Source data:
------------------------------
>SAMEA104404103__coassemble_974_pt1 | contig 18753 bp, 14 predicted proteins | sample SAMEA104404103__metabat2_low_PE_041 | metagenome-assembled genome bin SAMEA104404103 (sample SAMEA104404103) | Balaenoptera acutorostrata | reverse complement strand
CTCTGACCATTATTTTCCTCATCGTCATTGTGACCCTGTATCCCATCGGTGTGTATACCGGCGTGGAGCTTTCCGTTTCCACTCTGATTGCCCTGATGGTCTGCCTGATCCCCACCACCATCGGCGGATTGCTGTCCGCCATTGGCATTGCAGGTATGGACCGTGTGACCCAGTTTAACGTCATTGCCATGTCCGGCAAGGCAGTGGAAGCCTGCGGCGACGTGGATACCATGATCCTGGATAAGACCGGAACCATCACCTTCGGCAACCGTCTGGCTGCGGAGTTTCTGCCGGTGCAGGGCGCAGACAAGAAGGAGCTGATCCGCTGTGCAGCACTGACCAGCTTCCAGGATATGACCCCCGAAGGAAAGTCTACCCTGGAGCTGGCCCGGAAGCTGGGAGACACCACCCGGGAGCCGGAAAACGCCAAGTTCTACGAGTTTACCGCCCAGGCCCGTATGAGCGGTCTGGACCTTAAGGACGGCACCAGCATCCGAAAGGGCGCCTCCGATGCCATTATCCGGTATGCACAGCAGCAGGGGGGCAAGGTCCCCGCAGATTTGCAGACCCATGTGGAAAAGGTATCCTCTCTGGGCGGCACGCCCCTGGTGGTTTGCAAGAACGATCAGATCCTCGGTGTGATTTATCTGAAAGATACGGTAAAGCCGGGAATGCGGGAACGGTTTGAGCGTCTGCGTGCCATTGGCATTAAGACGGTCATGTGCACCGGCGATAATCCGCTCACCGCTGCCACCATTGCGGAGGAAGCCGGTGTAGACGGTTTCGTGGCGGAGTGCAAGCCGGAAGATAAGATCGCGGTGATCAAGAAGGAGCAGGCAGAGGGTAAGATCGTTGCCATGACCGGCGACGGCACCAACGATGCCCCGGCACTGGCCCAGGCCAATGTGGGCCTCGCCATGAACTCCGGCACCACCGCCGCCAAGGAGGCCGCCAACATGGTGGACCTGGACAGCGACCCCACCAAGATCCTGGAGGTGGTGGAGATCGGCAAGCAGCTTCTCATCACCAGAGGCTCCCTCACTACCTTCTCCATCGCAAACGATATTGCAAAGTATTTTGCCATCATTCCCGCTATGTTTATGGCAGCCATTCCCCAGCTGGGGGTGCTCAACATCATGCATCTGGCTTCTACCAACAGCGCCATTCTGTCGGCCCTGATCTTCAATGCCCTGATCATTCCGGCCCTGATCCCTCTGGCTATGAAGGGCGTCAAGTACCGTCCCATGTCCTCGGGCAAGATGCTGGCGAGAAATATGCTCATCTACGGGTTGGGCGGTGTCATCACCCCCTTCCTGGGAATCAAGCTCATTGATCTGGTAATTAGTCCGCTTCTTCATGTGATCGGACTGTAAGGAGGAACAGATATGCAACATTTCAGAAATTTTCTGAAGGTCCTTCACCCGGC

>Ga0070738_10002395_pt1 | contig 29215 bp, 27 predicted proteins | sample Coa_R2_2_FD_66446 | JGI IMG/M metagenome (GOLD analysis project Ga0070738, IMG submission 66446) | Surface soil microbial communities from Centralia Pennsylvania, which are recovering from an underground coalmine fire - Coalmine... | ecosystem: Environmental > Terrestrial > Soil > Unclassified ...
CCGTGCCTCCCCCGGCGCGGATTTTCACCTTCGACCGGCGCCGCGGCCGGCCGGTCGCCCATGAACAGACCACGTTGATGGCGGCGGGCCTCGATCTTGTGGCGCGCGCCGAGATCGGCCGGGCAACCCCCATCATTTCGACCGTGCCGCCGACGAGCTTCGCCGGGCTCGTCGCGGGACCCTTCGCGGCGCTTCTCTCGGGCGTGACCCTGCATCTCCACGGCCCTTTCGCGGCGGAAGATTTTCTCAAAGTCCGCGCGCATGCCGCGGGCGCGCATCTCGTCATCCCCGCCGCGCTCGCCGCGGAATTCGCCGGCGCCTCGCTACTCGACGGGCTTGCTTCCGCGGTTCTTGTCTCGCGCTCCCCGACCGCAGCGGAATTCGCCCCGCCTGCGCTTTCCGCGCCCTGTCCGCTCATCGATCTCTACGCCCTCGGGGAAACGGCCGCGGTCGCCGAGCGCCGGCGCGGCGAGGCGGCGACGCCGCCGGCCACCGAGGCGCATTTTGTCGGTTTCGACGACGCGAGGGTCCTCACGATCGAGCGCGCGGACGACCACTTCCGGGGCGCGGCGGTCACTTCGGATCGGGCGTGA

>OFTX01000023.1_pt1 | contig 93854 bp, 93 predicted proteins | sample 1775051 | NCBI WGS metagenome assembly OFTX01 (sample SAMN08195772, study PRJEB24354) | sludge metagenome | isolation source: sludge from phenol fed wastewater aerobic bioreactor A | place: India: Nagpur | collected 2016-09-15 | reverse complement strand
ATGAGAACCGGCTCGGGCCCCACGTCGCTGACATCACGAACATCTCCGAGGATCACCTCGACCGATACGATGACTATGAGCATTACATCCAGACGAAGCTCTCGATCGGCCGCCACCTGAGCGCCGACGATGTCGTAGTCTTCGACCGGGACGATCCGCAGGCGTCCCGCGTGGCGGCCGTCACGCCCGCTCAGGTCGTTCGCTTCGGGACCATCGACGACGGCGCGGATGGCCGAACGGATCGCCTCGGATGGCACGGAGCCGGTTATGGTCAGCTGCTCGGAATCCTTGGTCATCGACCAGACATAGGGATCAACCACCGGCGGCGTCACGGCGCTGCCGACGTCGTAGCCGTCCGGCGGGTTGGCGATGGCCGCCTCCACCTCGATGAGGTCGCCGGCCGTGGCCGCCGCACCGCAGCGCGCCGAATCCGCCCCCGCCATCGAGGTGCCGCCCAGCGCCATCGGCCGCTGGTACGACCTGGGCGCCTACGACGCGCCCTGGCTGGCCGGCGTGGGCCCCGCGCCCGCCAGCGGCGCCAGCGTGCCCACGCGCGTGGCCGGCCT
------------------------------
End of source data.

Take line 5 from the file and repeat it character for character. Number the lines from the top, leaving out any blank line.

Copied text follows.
>OFTX01000023.1_pt1 | contig 93854 bp, 93 predicted proteins | sample 1775051 | NCBI WGS metagenome assembly OFTX01 (sample SAMN08195772, study PRJEB24354) | sludge metagenome | isolation source: sludge from phenol fed wastewater aerobic bioreactor A | place: India: Nagpur | collected 2016-09-15 | reverse complement strand